Rules related to the No Surprises Act include important protections for the majority of consumers who do not receive health coverage through federal programs. The rules don’t apply to people with coverage through programs like Medicare, Medicaid, Indian Health Service, Veterans Affairs Health Care, or TRICARE, since each of these programs already has other protections against high medical bills. The rules also include key updates for people who are uninsured (or self-pay) for their care.
The rule also details how providers, facilities, providers of air ambulance services, and plans and issuers can negotiate payment for out-of-network bills and can access the federal arbitration process when these organizations can’t agree on payment arrangements, taking consumers out of the middle. The rule also addresses additional protections for uninsured (or self-pay) consumers who are seeking care, and steps they can take if a medical bill is much higher than expected.
The rule also outlines a process for resolving payment disputes between an out-of-network provider or facility and a health plan for how much the out-of-network provider or facility will be paid for the services when surprise billing protections apply. When a claim is made for an item or service that is covered by surprise billing protections and the health plan denies payment or pays less than anticipated, either the health plan or the provider or facility can choose to start an open negotiation period that lasts 30 business days. If the health plan or the provider/facility cannot agree on a payment rate, either can begin the federal independent dispute resolution process to resolve the payment disagreement.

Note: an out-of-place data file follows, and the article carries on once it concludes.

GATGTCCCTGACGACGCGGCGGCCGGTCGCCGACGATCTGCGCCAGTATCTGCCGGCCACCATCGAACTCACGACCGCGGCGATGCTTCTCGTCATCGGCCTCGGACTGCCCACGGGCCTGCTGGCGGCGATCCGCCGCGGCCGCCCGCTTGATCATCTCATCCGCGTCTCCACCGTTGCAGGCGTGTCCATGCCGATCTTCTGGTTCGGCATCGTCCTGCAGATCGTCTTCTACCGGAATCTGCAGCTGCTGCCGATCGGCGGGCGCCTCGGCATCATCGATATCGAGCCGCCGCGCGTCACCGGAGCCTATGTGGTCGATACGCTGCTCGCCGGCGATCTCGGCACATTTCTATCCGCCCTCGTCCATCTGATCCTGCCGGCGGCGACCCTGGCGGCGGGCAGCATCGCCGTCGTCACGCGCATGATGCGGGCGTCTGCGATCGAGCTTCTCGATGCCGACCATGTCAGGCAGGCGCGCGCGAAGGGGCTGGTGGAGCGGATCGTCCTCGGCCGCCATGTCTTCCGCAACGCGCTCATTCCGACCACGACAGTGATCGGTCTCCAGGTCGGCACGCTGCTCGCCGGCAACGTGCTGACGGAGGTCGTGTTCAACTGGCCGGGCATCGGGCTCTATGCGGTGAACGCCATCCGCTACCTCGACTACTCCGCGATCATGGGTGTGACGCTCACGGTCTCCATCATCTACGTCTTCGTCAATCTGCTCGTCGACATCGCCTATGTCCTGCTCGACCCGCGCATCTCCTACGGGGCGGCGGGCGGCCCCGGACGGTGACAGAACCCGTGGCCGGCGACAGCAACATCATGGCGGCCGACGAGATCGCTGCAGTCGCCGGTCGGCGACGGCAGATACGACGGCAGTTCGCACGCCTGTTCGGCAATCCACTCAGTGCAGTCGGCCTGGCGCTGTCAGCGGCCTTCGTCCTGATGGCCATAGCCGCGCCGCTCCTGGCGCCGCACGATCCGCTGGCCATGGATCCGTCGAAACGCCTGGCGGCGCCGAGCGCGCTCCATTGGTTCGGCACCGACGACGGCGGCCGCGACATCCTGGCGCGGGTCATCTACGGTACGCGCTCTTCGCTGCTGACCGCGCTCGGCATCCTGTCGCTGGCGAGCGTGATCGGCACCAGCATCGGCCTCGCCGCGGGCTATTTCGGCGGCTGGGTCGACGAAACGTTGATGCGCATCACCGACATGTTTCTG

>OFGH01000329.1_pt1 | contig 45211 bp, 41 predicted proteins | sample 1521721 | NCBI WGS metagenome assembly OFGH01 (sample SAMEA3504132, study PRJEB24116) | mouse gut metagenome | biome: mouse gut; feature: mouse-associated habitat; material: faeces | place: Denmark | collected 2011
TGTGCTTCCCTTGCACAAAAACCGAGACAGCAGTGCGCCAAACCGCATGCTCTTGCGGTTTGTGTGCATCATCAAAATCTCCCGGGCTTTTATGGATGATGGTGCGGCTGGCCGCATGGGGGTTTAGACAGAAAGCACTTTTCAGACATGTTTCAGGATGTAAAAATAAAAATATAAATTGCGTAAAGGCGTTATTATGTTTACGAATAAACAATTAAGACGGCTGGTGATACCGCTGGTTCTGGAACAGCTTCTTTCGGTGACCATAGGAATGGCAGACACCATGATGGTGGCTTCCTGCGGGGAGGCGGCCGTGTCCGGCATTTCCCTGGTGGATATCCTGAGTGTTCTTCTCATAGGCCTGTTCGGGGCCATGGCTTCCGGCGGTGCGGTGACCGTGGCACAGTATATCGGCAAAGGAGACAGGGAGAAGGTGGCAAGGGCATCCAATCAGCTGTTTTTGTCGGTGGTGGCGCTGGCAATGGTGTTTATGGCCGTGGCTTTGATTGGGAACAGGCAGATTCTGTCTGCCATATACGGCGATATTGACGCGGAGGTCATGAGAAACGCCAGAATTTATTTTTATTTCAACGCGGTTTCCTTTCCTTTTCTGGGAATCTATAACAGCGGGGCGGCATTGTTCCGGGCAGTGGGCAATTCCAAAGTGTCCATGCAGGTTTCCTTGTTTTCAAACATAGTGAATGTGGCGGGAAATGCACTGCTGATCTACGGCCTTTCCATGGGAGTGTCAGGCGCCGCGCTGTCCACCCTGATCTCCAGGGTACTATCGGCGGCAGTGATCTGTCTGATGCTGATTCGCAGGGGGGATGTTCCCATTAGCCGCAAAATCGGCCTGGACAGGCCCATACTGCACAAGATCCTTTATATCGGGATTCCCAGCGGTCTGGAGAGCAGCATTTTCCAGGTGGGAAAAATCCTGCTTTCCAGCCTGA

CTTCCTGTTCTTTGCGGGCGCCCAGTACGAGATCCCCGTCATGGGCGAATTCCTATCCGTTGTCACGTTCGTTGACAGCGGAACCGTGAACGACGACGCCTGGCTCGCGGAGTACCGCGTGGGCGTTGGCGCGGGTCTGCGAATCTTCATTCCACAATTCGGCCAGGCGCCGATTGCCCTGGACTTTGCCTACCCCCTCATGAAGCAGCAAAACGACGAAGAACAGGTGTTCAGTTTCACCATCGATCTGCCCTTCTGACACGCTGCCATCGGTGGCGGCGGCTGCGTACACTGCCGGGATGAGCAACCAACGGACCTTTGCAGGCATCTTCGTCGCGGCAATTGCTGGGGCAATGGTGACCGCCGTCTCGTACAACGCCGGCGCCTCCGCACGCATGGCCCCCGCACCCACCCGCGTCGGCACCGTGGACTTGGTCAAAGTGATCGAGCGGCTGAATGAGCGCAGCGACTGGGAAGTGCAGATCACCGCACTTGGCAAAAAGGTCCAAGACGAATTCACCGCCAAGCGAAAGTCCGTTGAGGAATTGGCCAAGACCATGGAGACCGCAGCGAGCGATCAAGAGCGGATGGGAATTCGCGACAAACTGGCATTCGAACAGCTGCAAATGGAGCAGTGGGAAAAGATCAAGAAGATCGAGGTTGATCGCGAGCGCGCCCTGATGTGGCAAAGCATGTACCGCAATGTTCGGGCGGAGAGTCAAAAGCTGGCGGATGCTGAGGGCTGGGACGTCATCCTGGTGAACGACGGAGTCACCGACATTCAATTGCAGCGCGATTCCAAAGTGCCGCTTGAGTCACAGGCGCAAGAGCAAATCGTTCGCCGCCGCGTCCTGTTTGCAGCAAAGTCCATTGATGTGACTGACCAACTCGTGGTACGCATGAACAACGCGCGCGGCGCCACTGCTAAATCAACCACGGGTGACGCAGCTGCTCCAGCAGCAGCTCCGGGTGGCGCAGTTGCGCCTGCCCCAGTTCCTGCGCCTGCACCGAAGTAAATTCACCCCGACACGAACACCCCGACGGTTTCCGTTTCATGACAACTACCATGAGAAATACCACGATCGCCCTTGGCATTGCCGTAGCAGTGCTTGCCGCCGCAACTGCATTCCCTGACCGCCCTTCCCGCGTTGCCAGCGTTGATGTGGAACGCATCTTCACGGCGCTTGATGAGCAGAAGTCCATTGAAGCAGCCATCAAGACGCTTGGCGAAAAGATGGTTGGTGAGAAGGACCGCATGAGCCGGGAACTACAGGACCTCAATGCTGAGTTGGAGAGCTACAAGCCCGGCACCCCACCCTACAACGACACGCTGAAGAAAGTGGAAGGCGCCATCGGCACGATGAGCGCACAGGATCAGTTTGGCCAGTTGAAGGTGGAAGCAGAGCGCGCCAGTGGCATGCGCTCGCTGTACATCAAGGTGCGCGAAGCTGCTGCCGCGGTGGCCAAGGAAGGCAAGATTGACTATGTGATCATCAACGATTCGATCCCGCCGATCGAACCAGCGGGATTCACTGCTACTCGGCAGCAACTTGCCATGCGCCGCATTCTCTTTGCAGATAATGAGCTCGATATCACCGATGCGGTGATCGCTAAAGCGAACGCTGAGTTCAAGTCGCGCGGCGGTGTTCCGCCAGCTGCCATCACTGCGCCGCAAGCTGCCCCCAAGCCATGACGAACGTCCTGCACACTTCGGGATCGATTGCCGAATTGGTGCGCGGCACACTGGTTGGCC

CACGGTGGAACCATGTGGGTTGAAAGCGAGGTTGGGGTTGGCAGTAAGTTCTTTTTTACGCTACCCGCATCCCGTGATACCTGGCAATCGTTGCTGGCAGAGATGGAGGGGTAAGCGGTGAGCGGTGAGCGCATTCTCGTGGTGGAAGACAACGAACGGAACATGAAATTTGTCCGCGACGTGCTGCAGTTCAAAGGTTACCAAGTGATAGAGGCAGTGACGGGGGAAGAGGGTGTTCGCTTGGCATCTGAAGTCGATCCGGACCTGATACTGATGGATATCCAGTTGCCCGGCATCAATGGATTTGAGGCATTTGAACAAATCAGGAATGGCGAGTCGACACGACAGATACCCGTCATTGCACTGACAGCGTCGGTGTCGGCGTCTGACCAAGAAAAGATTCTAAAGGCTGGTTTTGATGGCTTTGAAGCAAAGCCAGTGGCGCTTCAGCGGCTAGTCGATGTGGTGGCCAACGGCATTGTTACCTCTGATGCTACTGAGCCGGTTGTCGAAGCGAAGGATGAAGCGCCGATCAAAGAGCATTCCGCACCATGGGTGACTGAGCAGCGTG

The rule also protects uninsured (or self-pay) individuals from unexpected medical bills. Starting January 1, 2022, a provider or facility has to give an uninsured (or self-pay) individual a good faith estimate of expected charges after an item or service is scheduled, or upon request.
The good faith estimate will include expected charges for the primary item or service the consumer receives, as well as for any other items or services that would reasonably be expected to be provided as part of the same scheduled or requested items/services.
For example, for a surgical procedure, the estimate might include the cost of the surgery, any laboratory work or tests, and the anesthesia that might be used during the operation. If an item/service is something that isn’t scheduled separately from the surgery itself, it will generally be included in the good faith estimate. Other items/services related to the surgery that might be scheduled separately, like pre-
surgery appointments or physical therapy in the weeks after the surgery, won’t be included in the good faith estimate.
To make this good faith estimate as useful for uninsured (or self-pay) individuals as possible, providers must:
- Provide a good faith estimate to an uninsured (or self-pay) individual: